Here are reviews of mine that appeared in the February 2009 Historical Novels Review:
A Constant Heart
Siri Mitchell, Bethany House, 2008, $13.99 pb, 384pp, 9780764204319
Facing an arranged marriage to the Earl of Lytham, a stranger, seventeen-year-old Marget is reassured somewhat when her betrothed sends her an astrolabe and a romantic sonnet. Yet when Marget meets her husband at last, the earl, still embittered from his first marriage to a beautiful, unfaithful wife, is barely civil to his new countess. Life is no better at Queen Elizabeth’s court, where the newcomer Marget is shunned.
Determined to win the affection of her husband by proving herself useful to him in his frantic quest for royal favor, Marget becomes friends with Lady de Winter, who advises Marget that in order to make her way at court, Marget must obscure her natural beauty with layers of white paint. Slowly, Marget finds acceptance among the queen’s ladies—but is Lady de Winter acting in her best interests?
Mitchell vividly depicts the atmosphere of Elizabeth’s court, as poisoned by jealousy, back-biting, and intrigue as are the women who damage their looks and their health with lead paint. Her newlyweds, struggling to build a successful relationship with each other and to maintain their integrity in a setting that is hardly conducive to such goals, provide an interesting—and fresh–perspective on a familiar period.
Mark Grisham and David Donaldson, State Street Press, 2008, $24.95 hb, 324pp, 9780764204319
In 1863, Alabama native Dr. Joseph Bryarly reluctantly accepts an invitation from a family friend, Confederate President Jefferson Davis, to leave his post at London’s notorious Bethlem Royal Hospital to become Chief Superintendent of Wingate Asylum in Richmond, Virginia. Meanwhile, young Zeke Gibson gleefully joins the Army of Northern Virginia, where he is reunited with his older brother, Billy, a corporal. The Battle of Gettysburg, however, soon sends the Gibson brothers in separate directions, while nightmare-plagued Joseph finds that he has exchanged the living hell of London’s Bedlam for that of Richmond’s Bedlam South.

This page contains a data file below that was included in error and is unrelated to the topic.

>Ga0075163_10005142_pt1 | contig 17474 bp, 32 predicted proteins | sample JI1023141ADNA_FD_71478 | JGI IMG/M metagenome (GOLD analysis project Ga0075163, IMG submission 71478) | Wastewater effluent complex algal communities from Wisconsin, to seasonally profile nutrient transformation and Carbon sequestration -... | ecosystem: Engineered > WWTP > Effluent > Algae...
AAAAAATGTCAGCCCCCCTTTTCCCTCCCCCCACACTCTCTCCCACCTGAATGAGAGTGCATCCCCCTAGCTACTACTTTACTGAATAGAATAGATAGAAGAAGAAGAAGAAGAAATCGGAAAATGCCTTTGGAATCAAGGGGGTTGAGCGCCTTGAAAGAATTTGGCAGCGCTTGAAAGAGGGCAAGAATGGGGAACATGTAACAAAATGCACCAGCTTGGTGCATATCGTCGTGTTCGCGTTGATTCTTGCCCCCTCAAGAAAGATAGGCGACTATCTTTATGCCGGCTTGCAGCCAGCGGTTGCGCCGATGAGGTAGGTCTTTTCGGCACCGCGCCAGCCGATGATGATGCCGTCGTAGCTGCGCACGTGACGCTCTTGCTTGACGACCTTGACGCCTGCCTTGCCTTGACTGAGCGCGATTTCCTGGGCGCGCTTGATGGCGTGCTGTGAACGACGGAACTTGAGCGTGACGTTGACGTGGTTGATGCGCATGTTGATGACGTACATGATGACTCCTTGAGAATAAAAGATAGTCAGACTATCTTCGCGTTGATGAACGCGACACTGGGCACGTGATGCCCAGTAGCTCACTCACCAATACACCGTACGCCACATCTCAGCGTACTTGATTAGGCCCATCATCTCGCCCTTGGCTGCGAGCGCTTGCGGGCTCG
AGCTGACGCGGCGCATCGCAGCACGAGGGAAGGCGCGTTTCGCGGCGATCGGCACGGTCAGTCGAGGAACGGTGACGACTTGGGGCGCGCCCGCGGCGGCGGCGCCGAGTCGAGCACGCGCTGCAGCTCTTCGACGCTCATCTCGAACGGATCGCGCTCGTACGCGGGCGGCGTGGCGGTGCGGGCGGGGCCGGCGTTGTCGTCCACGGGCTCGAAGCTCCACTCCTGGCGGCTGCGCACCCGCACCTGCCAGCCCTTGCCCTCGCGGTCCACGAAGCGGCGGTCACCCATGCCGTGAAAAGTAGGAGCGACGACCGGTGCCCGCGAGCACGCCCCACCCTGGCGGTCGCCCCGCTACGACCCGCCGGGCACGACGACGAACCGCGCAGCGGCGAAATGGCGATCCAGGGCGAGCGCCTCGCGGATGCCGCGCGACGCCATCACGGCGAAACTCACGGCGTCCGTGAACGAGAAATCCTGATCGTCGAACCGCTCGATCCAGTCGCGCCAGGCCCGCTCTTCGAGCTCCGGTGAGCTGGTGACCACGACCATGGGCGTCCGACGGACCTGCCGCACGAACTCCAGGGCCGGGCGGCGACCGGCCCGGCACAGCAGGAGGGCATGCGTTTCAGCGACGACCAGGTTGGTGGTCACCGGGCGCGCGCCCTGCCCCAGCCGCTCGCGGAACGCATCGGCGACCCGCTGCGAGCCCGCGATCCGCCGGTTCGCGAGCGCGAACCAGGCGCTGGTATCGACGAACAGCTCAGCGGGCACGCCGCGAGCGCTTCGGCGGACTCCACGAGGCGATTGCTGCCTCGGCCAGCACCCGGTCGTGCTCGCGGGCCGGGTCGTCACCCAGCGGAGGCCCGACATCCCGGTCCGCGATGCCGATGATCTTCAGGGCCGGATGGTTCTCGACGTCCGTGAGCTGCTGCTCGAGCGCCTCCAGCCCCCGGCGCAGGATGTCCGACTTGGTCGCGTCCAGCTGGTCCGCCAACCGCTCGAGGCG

Co-written by childhood friends who utilized the novel to blend their interests in psychology and the Civil War, Bedlam South has all of the elements of a wartime epic as it moves with ease between battlefields, the asylum, gracious and humble homes, prisons, bordellos, and city streets, with episodes that show its men and women at their worst–and at their best. It’s a fast-paced and well-plotted story, with a varied and large cast of characters, sympathetic and complex protagonists, a couple of romances, and some staggering coincidences. I recommend it highly.
The Ancient Ocean Blues
Jack Mitchell, Tundra Books, 2008, $9.95/C$11.99 pb, 188pp, 9780887768323
Though young Marcus Oppius Sabinus is less than thrilled when his cousin Gaius sends him on a spy mission, Marcus does find this preferable to helping Gaius in his everyday business of buying elections through bribery. Soon, therefore, he’s traveling to Athens, in the company of a Greek publisher and Marcus’s fiancée, Paulla (who stows away in hopes of improving her acquaintance with the heroic Aulus Lucinus Spurinna, not for the pleasure of Marcus’s company). Needless to say, smooth sailing does not lie ahead.
Narrated in a breezy, humorous style by Marcus, this was a fun read in which the carefully researched history went down painlessly and where the historical figures (including Gaius Oppius) easily mixed with the fictitious ones, several of whom first appeared in Mitchell’s previous novel, The Roman Conspiracy. I especially enjoyed Paulla, a connoisseur of romances who turns out to be anything but a starry-eyed romantic. Young adults, even those not normally interested in the ancient world, will find this an engaging read.
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